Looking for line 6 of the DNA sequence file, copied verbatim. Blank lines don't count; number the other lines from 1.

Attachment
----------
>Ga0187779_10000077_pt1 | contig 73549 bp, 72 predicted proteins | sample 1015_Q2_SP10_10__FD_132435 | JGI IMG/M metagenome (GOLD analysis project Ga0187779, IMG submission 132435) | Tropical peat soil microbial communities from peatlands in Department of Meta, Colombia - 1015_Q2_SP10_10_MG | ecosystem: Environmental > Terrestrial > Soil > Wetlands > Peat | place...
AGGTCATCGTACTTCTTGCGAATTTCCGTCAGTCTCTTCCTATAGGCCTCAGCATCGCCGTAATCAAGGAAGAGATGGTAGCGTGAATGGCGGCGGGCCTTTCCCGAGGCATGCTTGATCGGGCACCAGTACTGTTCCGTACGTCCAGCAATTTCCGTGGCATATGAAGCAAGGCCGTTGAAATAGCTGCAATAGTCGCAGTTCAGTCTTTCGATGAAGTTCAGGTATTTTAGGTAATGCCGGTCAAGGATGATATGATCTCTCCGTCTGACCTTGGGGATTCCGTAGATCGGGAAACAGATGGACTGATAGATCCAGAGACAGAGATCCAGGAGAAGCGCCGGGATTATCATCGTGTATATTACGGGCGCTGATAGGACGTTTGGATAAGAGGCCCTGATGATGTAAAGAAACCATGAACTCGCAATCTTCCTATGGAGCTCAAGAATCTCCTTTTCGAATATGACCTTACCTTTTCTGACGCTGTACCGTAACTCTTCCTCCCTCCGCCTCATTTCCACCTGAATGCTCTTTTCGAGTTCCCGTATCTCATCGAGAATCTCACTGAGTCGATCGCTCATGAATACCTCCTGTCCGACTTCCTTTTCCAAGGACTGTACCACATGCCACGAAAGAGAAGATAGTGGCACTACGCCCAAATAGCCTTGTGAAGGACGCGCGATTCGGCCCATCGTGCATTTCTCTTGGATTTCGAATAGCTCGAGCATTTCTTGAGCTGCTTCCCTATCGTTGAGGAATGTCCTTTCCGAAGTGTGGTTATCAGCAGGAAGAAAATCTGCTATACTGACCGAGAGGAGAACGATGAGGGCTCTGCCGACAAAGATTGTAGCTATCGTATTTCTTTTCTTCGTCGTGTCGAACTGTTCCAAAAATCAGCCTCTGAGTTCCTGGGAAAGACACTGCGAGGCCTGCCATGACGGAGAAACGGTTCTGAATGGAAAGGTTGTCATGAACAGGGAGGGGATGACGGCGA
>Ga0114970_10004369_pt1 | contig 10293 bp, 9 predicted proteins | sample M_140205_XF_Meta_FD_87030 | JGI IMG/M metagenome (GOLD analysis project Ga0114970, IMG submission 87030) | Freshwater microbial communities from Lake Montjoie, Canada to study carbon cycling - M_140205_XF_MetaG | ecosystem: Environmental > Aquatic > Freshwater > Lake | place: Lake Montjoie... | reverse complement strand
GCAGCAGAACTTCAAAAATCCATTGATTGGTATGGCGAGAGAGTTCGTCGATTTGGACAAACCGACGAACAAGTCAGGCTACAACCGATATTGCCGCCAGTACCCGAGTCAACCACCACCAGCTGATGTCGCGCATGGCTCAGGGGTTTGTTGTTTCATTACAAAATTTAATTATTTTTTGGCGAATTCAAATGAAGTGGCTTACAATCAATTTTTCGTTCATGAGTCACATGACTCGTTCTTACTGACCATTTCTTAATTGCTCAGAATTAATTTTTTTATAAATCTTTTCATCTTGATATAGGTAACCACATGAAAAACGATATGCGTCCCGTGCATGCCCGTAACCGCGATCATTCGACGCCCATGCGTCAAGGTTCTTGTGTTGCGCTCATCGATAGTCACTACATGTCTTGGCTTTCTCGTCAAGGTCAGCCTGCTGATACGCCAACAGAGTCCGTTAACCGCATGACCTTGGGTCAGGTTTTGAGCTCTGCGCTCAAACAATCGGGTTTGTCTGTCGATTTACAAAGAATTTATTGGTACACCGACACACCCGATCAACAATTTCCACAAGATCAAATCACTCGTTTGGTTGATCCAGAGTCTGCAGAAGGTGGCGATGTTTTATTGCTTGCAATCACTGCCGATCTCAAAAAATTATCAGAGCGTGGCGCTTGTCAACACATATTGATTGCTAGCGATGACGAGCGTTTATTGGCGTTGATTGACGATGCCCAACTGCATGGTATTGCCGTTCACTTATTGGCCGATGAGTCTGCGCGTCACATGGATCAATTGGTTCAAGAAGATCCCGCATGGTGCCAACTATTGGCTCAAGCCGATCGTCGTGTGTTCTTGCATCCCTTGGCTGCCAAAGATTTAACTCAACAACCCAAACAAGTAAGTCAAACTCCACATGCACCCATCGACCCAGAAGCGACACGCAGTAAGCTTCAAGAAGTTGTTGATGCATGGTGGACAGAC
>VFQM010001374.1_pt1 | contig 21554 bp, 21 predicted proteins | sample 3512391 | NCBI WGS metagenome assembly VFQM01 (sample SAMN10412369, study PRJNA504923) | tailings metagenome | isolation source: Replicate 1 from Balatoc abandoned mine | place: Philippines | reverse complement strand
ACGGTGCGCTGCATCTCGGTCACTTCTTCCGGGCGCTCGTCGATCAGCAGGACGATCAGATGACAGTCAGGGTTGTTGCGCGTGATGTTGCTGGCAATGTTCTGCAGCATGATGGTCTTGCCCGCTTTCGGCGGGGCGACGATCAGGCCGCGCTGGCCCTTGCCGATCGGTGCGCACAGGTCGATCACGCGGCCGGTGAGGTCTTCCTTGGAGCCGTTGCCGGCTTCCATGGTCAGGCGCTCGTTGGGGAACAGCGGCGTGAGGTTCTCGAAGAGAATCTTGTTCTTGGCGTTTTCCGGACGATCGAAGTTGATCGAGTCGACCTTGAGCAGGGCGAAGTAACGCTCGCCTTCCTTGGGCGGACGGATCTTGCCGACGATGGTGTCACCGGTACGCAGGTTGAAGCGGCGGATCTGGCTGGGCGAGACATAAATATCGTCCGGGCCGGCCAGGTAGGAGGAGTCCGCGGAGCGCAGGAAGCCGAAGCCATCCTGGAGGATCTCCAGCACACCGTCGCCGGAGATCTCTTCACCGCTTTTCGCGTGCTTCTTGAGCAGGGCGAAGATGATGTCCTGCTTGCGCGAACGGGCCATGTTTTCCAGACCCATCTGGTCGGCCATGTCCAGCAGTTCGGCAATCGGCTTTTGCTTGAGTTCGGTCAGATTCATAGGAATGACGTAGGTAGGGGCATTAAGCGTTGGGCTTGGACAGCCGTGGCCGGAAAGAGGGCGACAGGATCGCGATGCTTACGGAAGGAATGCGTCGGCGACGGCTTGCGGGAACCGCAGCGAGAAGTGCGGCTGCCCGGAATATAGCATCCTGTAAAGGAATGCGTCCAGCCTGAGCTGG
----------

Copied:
ACGGTGCGCTGCATCTCGGTCACTTCTTCCGGGCGCTCGTCGATCAGCAGGACGATCAGATGACAGTCAGGGTTGTTGCGCGTGATGTTGCTGGCAATGTTCTGCAGCATGATGGTCTTGCCCGCTTTCGGCGGGGCGACGATCAGGCCGCGCTGGCCCTTGCCGATCGGTGCGCACAGGTCGATCACGCGGCCGGTGAGGTCTTCCTTGGAGCCGTTGCCGGCTTCCATGGTCAGGCGCTCGTTGGGGAACAGCGGCGTGAGGTTCTCGAAGAGAATCTTGTTCTTGGCGTTTTCCGGACGATCGAAGTTGATCGAGTCGACCTTGAGCAGGGCGAAGTAACGCTCGCCTTCCTTGGGCGGACGGATCTTGCCGACGATGGTGTCACCGGTACGCAGGTTGAAGCGGCGGATCTGGCTGGGCGAGACATAAATATCGTCCGGGCCGGCCAGGTAGGAGGAGTCCGCGGAGCGCAGGAAGCCGAAGCCATCCTGGAGGATCTCCAGCACACCGTCGCCGGAGATCTCTTCACCGCTTTTCGCGTGCTTCTTGAGCAGGGCGAAGATGATGTCCTGCTTGCGCGAACGGGCCATGTTTTCCAGACCCATCTGGTCGGCCATGTCCAGCAGTTCGGCAATCGGCTTTTGCTTGAGTTCGGTCAGATTCATAGGAATGACGTAGGTAGGGGCATTAAGCGTTGGGCTTGGACAGCCGTGGCCGGAAAGAGGGCGACAGGATCGCGATGCTTACGGAAGGAATGCGTCGGCGACGGCTTGCGGGAACCGCAGCGAGAAGTGCGGCTGCCCGGAATATAGCATCCTGTAAAGGAATGCGTCCAGCCTGAGCTGG